Types of Epidermolysis Bullosa
Epidermolysis Bullosa Simplex
Epidermolysis bullosa simplex (EBS) is the most common form of the disease. Typically appearing in infancy or early childhood, EBS ranges from mild blistering that is usually localized to the hands and feet to more severe and generalized blistering of the skin.
Dystrophic Epidermolysis Bullosa
In dystrophic epidermolysis bullosa, blistering occurs in the lamina densa, which is a component of the basement membrane zone between the lamina lucida and the underlying dermis of the skin. Patients have skin that is fragile and blisters easily in response to minor injuries, or even rubbing or scratching.
Epidermolysis Bullosa Acquisita
Epidermolysis bullosa acquisita is an autoimmune disease characterized by sub-epithelial blistering of the skin and mucosal membranes in response to injury. It usually emerges in adulthood, mostly when people are in their 40s or 50s.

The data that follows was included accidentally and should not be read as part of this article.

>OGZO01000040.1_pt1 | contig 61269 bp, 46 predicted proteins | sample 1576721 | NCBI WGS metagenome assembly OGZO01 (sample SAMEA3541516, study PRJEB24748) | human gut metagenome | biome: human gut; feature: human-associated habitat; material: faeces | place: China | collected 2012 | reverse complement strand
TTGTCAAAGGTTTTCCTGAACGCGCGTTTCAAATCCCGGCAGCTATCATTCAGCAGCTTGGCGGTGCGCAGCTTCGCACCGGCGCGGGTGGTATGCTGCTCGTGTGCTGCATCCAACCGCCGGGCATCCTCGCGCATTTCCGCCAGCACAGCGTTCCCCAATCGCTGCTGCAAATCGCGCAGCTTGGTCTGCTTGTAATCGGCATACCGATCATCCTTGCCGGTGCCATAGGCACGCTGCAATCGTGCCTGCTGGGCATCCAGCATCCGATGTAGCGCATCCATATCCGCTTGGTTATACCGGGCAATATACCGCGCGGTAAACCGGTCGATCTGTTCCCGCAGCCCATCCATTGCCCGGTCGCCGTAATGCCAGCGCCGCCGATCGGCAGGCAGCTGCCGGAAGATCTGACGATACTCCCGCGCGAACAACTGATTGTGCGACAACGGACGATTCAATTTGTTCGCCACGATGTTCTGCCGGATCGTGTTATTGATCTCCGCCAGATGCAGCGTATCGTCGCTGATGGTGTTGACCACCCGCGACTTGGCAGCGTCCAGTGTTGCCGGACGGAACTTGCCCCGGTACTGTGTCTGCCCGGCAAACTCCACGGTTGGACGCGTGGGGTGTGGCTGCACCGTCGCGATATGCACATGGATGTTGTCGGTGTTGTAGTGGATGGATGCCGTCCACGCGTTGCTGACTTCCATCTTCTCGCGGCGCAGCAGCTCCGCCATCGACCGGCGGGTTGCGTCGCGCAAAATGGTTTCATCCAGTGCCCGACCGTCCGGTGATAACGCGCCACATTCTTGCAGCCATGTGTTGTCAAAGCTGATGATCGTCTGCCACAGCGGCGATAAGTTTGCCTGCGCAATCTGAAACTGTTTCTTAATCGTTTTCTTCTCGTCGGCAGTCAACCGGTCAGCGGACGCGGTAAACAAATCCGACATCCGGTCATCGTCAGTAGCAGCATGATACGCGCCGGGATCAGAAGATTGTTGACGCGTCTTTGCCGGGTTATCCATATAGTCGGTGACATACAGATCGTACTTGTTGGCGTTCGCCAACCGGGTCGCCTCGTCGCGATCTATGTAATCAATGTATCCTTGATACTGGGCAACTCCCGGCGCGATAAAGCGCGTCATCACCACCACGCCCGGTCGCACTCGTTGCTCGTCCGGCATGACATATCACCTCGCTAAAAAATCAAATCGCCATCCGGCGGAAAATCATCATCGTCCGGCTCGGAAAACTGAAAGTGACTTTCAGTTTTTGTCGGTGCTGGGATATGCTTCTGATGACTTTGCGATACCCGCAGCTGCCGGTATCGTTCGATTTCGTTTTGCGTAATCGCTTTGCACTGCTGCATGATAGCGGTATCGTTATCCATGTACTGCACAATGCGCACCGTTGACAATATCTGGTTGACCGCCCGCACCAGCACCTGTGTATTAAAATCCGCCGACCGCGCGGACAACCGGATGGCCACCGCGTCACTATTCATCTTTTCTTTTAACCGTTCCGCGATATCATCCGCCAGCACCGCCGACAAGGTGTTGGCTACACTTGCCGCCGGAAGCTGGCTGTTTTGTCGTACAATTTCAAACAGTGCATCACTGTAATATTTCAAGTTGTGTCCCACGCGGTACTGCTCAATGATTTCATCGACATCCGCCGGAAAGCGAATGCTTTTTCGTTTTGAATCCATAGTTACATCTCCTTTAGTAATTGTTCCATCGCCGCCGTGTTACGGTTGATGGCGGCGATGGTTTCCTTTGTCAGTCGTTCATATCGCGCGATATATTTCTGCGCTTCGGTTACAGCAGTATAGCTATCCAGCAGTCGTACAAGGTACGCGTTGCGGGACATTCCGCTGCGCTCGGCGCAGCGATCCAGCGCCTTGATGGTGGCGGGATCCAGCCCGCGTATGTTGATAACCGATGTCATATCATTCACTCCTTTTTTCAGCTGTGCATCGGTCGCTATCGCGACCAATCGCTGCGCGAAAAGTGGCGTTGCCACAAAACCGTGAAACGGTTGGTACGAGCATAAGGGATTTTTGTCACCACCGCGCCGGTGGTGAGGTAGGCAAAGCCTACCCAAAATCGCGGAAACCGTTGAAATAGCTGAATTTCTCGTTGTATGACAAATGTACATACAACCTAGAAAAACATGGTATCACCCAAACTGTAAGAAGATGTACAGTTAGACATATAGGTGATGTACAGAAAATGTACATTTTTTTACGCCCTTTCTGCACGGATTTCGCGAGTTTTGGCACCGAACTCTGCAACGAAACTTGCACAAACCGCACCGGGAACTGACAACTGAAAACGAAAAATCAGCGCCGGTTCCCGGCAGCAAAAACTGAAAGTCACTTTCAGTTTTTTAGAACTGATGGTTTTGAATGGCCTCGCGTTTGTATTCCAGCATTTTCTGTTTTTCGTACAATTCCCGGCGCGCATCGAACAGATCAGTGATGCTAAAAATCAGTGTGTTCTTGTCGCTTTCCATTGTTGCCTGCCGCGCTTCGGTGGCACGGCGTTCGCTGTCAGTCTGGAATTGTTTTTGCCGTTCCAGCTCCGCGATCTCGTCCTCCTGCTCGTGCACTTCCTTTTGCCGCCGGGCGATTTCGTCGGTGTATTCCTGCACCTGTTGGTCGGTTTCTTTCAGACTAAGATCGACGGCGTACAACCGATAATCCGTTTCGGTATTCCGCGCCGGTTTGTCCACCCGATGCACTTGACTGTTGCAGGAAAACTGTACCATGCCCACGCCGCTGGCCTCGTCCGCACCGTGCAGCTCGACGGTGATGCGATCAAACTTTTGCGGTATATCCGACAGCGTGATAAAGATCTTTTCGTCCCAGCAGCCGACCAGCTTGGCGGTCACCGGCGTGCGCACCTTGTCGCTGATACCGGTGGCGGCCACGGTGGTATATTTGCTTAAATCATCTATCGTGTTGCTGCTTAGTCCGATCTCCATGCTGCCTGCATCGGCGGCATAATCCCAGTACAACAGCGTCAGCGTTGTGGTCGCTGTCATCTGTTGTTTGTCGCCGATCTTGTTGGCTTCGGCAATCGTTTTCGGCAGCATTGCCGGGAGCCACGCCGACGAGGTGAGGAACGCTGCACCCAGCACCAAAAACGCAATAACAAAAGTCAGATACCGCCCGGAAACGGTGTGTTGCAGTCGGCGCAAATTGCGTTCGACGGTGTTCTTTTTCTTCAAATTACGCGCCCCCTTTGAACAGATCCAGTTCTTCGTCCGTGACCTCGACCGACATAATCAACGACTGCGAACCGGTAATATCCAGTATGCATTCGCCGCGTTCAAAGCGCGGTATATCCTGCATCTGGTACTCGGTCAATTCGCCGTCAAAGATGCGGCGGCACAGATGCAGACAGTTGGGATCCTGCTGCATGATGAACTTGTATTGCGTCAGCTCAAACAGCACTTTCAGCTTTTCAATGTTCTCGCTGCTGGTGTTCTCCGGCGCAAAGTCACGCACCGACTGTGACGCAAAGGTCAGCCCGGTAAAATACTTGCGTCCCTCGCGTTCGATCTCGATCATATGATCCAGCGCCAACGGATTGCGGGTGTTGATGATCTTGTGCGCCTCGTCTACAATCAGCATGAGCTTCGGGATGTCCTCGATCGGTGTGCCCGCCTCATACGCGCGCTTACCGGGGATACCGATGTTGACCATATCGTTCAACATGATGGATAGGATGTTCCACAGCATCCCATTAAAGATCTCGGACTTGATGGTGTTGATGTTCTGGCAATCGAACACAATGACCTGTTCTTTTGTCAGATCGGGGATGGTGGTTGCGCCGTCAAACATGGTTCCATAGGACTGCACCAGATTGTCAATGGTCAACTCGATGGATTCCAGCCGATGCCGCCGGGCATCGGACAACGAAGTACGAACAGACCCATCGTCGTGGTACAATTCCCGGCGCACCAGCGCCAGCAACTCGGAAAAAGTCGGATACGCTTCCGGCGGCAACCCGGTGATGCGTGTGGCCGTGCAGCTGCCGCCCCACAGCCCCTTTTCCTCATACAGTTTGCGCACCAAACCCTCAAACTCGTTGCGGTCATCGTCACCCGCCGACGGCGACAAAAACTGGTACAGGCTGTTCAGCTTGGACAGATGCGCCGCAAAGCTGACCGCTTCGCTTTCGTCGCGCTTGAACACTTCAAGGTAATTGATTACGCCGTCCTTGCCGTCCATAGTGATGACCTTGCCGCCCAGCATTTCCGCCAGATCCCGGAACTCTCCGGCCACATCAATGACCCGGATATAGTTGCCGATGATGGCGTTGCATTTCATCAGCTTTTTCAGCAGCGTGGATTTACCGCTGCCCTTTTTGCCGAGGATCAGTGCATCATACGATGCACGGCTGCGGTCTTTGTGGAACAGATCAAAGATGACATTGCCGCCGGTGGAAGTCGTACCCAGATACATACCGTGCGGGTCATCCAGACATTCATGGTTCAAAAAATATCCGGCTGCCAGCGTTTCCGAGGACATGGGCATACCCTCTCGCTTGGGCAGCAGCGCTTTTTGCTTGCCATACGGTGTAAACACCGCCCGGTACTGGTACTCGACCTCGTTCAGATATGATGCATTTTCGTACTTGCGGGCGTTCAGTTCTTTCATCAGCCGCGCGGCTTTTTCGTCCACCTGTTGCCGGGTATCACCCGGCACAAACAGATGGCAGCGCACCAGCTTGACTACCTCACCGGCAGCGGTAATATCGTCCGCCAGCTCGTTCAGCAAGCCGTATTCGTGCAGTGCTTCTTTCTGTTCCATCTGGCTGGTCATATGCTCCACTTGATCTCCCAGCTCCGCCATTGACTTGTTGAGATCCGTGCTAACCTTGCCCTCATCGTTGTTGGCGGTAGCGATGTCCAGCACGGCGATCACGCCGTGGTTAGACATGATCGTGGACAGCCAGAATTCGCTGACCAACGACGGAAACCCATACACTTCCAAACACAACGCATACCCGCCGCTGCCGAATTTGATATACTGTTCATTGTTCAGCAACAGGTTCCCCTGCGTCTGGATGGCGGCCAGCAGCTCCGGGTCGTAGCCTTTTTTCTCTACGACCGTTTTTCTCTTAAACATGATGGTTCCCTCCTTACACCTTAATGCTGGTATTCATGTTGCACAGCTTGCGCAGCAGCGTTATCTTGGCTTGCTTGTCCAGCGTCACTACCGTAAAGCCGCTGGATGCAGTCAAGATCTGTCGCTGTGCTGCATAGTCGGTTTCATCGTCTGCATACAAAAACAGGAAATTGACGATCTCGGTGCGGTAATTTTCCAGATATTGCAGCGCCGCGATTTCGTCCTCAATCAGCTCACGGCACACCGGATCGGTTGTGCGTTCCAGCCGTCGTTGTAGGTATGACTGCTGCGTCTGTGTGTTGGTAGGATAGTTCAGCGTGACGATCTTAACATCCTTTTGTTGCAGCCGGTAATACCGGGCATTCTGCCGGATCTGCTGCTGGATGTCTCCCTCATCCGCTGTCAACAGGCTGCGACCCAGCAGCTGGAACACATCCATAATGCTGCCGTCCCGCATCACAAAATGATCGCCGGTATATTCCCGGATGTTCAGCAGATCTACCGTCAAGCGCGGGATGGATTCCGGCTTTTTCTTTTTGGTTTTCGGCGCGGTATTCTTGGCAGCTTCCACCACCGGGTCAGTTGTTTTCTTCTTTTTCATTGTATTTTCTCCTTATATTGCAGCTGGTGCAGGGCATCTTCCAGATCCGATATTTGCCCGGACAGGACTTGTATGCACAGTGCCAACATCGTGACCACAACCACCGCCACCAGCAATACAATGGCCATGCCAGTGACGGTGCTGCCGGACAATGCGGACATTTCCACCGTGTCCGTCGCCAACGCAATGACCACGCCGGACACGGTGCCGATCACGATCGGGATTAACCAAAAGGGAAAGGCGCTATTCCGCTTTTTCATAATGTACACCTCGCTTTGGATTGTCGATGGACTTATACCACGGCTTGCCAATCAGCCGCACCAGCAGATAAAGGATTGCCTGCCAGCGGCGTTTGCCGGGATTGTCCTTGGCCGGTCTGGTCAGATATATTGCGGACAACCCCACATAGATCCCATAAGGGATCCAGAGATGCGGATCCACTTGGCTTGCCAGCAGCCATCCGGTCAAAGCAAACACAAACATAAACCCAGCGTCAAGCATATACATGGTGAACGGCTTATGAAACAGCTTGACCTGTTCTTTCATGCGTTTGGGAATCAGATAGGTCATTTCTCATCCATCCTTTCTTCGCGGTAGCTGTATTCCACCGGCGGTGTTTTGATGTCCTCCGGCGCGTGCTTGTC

Junctional Epidermolysis Bullosa
Junctional epidermolysis bullosa (JEB) is characterized by blistering that occurs in a skin layer called the lamina lucida within the basement membrane zone. It usually manifests at birth or in early infancy, and blistering can be found over and throughout the body. JEB is the most severe type of the disease.
Kindler’s syndrome is a very rare form of epidermolysis bullosa. This type of EB is characterized by blisters that form most often on the back of the hands and tops of the feet and fragile papery skin.